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Some Twitter users were more informed than others about Puerto Rico’s decision to pursue the road to statehood.
So you heard about the historic state initiative that passed during the November 2012 election, right? No, not the state ballot initiatives legalizing gay marriage or marijuana possession in various parts of the U.S.—the state initiative, where a majority of Puerto Ricans voted to give up their status as a U.S. territory and become America’s fifty-first state instead.
Statehood initiatives were on the ballot in 1967, 1993, and 1998, but this is the first time a majority of voters in the territory have been in favor. However, the matter of statehood is not solely for the people of Puerto Rico to decide—no territory can become a state without congressional approval.
So far neither Congress nor the president has commented on the referendum, though both President Obama and various high-ranking Republicans have previously said they would support any statehood decisions by Puerto Rican voters.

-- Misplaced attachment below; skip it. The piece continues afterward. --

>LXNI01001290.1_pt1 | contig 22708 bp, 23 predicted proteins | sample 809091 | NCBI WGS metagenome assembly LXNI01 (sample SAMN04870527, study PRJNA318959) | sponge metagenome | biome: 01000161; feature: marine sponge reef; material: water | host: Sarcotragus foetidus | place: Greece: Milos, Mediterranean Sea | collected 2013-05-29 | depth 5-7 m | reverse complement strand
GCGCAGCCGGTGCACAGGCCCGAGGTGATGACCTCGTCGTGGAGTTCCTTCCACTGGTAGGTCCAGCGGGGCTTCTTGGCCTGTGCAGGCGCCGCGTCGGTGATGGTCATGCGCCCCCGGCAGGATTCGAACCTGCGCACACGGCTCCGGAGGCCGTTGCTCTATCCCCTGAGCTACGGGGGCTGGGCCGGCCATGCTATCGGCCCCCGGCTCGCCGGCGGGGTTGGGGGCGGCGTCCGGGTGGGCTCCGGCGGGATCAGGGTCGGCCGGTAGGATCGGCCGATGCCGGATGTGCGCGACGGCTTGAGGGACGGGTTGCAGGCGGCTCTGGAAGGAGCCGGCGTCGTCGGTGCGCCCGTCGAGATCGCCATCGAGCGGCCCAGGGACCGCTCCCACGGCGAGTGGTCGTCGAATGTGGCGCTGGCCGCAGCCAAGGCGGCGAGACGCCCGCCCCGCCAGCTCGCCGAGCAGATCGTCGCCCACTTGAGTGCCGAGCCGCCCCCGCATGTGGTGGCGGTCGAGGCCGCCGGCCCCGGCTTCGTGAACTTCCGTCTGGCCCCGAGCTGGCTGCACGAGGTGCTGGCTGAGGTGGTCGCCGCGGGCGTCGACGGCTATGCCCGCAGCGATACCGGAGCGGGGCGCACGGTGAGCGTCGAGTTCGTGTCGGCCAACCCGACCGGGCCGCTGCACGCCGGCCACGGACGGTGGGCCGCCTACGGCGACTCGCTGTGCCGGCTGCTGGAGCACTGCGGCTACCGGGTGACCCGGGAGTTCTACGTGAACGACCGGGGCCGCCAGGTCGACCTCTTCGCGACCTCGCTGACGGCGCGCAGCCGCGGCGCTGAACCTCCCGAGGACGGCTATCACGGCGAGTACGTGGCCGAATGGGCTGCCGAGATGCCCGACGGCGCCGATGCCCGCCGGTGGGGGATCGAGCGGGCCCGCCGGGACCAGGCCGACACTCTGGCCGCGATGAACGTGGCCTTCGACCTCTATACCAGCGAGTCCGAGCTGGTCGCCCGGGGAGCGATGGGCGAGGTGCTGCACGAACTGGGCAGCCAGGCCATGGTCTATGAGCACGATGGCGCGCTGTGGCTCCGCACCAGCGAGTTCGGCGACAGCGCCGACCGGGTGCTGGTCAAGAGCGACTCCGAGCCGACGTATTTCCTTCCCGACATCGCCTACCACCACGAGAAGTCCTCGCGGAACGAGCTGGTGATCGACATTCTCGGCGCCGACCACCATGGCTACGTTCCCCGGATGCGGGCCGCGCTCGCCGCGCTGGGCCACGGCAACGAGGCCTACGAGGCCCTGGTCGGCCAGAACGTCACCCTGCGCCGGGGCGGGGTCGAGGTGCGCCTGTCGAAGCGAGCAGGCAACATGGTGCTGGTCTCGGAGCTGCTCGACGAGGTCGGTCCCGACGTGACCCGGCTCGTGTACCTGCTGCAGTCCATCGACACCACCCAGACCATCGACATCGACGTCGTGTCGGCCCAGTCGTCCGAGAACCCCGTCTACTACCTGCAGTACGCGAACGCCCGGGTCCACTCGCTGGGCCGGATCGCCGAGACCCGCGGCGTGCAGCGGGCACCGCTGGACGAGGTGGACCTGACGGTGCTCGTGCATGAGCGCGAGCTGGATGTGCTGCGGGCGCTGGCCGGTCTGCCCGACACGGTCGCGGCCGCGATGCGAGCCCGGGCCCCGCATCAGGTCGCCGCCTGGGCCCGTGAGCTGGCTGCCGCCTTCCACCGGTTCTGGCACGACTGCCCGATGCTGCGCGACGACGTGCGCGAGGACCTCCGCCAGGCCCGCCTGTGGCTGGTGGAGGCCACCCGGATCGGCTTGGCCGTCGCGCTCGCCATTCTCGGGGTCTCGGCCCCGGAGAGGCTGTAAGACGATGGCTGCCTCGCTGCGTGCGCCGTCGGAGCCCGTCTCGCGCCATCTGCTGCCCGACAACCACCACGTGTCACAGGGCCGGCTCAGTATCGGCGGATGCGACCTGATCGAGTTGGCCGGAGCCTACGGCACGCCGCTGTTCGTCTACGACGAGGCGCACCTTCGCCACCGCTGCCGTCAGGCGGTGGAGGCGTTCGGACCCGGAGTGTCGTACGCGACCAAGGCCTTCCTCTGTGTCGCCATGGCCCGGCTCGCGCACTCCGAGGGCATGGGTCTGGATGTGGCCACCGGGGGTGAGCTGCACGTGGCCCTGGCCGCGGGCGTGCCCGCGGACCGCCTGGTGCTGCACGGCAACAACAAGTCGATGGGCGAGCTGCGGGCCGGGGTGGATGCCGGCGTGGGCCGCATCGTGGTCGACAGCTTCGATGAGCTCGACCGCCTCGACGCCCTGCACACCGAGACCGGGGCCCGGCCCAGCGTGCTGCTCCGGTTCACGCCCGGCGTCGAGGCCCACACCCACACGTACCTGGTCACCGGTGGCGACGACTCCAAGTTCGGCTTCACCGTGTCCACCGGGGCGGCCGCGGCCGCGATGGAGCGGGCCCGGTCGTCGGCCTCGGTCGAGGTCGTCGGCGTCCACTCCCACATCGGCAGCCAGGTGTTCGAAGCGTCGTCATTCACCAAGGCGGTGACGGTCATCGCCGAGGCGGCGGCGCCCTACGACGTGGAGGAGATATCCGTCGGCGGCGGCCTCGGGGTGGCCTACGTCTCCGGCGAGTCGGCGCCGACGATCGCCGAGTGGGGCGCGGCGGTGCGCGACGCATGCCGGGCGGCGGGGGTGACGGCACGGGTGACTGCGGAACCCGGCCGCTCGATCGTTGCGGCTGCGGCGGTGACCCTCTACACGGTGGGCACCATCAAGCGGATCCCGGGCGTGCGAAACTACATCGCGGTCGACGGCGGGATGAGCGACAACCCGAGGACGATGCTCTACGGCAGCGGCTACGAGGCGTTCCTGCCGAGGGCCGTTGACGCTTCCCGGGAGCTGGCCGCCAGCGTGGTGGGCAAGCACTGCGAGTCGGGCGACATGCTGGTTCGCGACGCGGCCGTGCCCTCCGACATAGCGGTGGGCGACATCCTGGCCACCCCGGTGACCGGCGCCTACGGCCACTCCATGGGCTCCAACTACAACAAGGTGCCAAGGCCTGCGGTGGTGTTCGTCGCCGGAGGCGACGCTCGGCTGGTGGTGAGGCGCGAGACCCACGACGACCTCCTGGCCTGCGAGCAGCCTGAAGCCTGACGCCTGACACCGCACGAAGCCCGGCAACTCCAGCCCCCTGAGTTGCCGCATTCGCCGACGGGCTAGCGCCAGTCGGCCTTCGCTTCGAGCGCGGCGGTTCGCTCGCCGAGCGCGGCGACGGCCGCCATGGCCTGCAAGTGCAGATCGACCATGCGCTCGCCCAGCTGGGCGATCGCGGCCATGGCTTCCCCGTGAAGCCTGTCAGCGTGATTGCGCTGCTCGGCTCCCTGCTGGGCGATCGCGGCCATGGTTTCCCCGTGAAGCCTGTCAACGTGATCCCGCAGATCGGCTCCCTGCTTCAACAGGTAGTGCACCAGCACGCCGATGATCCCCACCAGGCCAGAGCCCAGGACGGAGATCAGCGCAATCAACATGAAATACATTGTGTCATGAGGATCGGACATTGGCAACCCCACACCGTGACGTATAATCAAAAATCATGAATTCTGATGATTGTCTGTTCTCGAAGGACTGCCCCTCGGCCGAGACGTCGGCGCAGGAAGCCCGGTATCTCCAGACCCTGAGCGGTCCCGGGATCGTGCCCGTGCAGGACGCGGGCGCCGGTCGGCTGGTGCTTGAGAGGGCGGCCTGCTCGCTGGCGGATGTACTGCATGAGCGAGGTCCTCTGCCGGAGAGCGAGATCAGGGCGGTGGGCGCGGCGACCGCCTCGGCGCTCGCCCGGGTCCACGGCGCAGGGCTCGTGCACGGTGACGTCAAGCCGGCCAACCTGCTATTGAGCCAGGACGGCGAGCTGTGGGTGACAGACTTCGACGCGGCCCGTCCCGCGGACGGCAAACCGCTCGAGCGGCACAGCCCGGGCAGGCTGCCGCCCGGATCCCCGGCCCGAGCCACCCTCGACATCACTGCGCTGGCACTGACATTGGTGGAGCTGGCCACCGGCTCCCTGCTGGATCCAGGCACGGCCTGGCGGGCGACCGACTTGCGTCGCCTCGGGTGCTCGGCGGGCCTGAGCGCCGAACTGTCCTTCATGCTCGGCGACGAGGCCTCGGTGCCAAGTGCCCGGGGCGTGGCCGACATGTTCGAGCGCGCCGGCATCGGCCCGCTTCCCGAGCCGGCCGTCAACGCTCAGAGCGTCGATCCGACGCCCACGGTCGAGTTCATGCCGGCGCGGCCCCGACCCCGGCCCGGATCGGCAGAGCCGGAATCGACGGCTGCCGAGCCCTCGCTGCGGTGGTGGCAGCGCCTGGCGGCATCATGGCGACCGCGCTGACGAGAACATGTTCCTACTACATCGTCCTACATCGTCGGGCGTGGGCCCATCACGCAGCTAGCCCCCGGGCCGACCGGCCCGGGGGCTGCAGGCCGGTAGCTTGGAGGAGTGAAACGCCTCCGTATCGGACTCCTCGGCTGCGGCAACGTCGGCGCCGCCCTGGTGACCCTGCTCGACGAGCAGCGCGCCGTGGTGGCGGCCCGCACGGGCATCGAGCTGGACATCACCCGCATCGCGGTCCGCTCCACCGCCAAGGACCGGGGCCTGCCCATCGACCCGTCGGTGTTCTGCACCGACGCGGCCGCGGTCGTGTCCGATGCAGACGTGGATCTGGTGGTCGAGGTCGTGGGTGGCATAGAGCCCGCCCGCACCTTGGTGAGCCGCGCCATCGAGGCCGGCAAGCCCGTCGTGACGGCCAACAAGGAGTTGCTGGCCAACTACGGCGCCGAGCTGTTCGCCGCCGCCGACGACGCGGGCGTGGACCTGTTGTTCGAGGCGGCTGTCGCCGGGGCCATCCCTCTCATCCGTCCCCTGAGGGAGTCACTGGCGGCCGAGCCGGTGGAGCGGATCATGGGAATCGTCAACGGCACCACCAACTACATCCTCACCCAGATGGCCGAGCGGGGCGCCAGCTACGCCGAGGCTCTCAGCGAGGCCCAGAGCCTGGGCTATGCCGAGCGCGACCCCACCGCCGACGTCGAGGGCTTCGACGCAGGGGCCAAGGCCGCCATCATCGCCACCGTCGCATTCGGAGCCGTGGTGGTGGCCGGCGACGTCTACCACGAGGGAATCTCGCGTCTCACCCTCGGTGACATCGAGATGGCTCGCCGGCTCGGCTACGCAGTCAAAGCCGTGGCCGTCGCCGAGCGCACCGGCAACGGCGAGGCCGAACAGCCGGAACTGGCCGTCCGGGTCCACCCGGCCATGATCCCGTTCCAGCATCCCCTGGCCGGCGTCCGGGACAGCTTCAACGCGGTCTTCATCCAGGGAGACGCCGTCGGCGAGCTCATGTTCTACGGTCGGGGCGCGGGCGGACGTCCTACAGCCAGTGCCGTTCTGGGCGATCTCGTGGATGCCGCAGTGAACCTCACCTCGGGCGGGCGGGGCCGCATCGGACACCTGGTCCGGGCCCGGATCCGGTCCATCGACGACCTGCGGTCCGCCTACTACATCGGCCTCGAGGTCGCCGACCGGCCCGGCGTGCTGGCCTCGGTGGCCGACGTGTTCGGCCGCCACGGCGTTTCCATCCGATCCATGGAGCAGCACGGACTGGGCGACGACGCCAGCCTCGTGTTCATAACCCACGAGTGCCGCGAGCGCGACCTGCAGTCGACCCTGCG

Puerto Rican statehood would come with countless legal and financial ramifications: new seats in Congress and the Senate; federal expenditures on the new state vs. tax revenues collected from it; and myriad other issues so complex you need a law degree just to pronounce them, let alone understand them.
But on Twitter, it’s a lot simpler. Many Twitterers had no idea Puerto Rico statehood was even under consideration, and those who did include a large contingent of people who spent their patriotic childhoods singing about the fifty nifty United States with its fifty nifty star-spangled flag, and can’t bear the thought of changing that number now. (Although perhaps a future musical patriot can work something out of the fact that “fifty-one” rhymes with “nifty fun.”)
Photo via Joe Shlabotnik
Jennifer Abel was an early contributor to the Daily Dot's web culture coverage. Her work has appeared in Mashable, Salon, Playboy, the Guardian, and elsewhere.